Corrente

If you have "no place to go," come here!

$100 million to the first deficit hawk or dove to prove Warren Mosler wrong

Putting his money where his mouth is:

Warren Mosler, Connecticut’s Independent candidate for U.S. Senate today announced that it is an indisputable fact that U.S. Government spending is not operationally constrained by revenue and will give $100 million of his own money to pay down the Federal deficit if any Congressman or Senator can prove him wrong. “I am running for U.S. Senate to see my policies implemented to create the 20 million jobs we need. And to do this it must be understood that there is simply no such thing as the U.S. Federal government running out of money, nor is the Federal government operationally dependent on borrowing from China or anyone else. U.S. states, individuals, and companies can indeed become insolvent, but U.S. government checks will never bounce,” states Mosler. “Yes, large Federal deficits that push the economy beyond the point of full employment can lead to inflation or currency devaluation, but not bankruptcy and not bounced checks. If lawmakers today understood this fact, they would not be looking to cut Social Security and we would not still be mired in this disastrous recession.”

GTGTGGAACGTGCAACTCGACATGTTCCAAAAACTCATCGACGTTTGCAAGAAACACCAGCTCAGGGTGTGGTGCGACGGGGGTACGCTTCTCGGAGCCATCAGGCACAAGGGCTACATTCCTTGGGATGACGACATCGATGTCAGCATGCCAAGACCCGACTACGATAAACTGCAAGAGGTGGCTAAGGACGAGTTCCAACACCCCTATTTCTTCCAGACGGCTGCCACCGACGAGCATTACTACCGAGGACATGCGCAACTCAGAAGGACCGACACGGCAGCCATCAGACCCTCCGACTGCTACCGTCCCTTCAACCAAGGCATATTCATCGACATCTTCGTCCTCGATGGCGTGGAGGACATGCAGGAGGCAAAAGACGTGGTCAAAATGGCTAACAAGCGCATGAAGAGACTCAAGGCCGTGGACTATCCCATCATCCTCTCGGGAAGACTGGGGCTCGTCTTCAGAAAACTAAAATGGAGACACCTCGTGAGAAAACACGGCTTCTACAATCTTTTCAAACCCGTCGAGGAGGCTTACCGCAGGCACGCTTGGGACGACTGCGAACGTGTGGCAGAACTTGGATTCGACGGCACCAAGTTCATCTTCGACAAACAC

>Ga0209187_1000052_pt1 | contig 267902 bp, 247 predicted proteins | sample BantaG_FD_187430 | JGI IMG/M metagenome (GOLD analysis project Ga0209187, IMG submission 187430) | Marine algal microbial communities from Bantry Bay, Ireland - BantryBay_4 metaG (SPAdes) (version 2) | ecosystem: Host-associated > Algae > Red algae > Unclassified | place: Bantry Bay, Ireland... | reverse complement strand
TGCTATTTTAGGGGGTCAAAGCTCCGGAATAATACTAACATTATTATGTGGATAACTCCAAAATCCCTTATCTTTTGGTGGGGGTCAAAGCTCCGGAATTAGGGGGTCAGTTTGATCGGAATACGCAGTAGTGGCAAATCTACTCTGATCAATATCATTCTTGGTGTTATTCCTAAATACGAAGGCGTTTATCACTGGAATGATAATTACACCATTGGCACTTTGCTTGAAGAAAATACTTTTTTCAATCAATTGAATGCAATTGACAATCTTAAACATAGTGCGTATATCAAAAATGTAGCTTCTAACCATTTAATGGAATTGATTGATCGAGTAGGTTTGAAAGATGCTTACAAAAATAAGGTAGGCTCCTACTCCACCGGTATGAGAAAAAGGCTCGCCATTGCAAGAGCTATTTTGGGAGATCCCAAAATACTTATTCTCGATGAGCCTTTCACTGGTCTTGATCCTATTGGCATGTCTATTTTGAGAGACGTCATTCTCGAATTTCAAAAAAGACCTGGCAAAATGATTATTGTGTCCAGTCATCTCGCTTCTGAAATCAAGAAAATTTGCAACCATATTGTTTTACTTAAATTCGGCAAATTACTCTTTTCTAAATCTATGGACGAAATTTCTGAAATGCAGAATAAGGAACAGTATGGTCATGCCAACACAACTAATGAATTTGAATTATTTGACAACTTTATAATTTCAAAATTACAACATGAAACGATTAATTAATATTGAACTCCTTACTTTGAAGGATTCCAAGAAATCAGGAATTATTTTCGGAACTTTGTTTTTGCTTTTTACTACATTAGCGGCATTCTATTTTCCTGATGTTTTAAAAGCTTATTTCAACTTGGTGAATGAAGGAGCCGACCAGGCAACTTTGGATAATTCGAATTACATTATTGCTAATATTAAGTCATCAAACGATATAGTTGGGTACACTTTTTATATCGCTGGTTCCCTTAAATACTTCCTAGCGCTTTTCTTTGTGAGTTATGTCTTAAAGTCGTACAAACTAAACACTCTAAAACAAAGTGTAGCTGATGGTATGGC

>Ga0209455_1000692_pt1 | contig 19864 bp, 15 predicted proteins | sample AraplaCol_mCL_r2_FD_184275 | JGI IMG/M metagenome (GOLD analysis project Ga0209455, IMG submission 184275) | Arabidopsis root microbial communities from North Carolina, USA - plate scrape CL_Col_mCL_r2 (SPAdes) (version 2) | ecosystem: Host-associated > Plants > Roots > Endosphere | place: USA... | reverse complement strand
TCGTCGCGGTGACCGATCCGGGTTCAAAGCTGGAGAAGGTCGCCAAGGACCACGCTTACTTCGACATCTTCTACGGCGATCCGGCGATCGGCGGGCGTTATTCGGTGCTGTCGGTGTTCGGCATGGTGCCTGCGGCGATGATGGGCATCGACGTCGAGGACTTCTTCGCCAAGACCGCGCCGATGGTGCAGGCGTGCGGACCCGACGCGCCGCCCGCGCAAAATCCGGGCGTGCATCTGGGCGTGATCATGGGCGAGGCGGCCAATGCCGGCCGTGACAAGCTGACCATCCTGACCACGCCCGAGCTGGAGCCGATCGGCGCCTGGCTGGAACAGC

Well done.

Any D or R want to step on to the plate this? $100 million isn't chump change, and Mosler's got it. And really... If Mosler's wrong, it should be a no-brainer to prove him wrong, right?

0
No votes yet

Comments

letsgetitdone's picture
Submitted by letsgetitdone on

Previously, he offered one million to anyone who could prove him wrong. Now he's offered 100 times that. Will anyone take it up, or will we continue to hear the shrill call of domestic chickens in reply.

Actually this is pretty significant because he's offering the 100 million not just to Obama and David Walker and Alan Simpson, but also ti the likes of Joe Stieglitz, and Paul K. Krugman, and Dean Baker.

Submitted by ohio on

There's plenty of room in the press release you link to to ensure the safety of his checkbook. He's challenging people to prove his theory wrong, which is ridiculous, and the qualifiers ("operationally") are just extra checkbook-saving-frosting.

If he really wanted to put his money where his mouth is, he'd make infomercials and buy time on television to explain his positions. Or finance a show, call it "Real Money," that challenges all of the financial myths coming out of the industry and government. $100 million would go very, very far in getting this message out.

This is a publicity stunt and not a very good one.